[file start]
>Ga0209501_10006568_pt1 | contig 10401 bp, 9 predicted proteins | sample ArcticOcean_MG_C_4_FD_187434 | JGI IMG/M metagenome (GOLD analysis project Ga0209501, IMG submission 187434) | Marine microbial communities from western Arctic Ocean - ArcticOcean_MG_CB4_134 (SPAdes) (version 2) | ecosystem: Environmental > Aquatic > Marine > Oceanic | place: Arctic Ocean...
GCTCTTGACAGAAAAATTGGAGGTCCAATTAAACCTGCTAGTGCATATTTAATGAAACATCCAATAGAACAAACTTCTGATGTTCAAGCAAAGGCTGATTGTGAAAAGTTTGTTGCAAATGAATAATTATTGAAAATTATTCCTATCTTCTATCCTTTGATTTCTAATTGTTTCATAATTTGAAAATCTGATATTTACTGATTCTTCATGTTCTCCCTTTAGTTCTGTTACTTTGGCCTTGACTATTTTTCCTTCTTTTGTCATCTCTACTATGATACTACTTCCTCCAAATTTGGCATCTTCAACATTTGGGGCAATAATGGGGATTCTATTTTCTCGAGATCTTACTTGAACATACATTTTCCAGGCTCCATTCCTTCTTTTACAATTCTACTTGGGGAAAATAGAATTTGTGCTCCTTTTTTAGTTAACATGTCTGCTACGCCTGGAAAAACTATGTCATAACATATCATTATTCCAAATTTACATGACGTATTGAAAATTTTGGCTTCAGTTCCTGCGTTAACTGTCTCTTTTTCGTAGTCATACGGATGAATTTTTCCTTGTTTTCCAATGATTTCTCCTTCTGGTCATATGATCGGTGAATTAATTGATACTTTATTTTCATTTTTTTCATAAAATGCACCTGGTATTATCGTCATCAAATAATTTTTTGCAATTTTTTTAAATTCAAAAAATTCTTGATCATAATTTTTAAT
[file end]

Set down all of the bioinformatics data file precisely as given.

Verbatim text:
>Ga0209501_10006568_pt1 | contig 10401 bp, 9 predicted proteins | sample ArcticOcean_MG_C_4_FD_187434 | JGI IMG/M metagenome (GOLD analysis project Ga0209501, IMG submission 187434) | Marine microbial communities from western Arctic Ocean - ArcticOcean_MG_CB4_134 (SPAdes) (version 2) | ecosystem: Environmental > Aquatic > Marine > Oceanic | place: Arctic Ocean...
GCTCTTGACAGAAAAATTGGAGGTCCAATTAAACCTGCTAGTGCATATTTAATGAAACATCCAATAGAACAAACTTCTGATGTTCAAGCAAAGGCTGATTGTGAAAAGTTTGTTGCAAATGAATAATTATTGAAAATTATTCCTATCTTCTATCCTTTGATTTCTAATTGTTTCATAATTTGAAAATCTGATATTTACTGATTCTTCATGTTCTCCCTTTAGTTCTGTTACTTTGGCCTTGACTATTTTTCCTTCTTTTGTCATCTCTACTATGATACTACTTCCTCCAAATTTGGCATCTTCAACATTTGGGGCAATAATGGGGATTCTATTTTCTCGAGATCTTACTTGAACATACATTTTCCAGGCTCCATTCCTTCTTTTACAATTCTACTTGGGGAAAATAGAATTTGTGCTCCTTTTTTAGTTAACATGTCTGCTACGCCTGGAAAAACTATGTCATAACATATCATTATTCCAAATTTACATGACGTATTGAAAATTTTGGCTTCAGTTCCTGCGTTAACTGTCTCTTTTTCGTAGTCATACGGATGAATTTTTCCTTGTTTTCCAATGATTTCTCCTTCTGGTCATATGATCGGTGAATTAATTGATACTTTATTTTCATTTTTTTCATAAAATGCACCTGGTATTATCGTCATCAAATAATTTTTTGCAATTTTTTTAAATTCAAAAAATTCTTGATCATAATTTTTAAT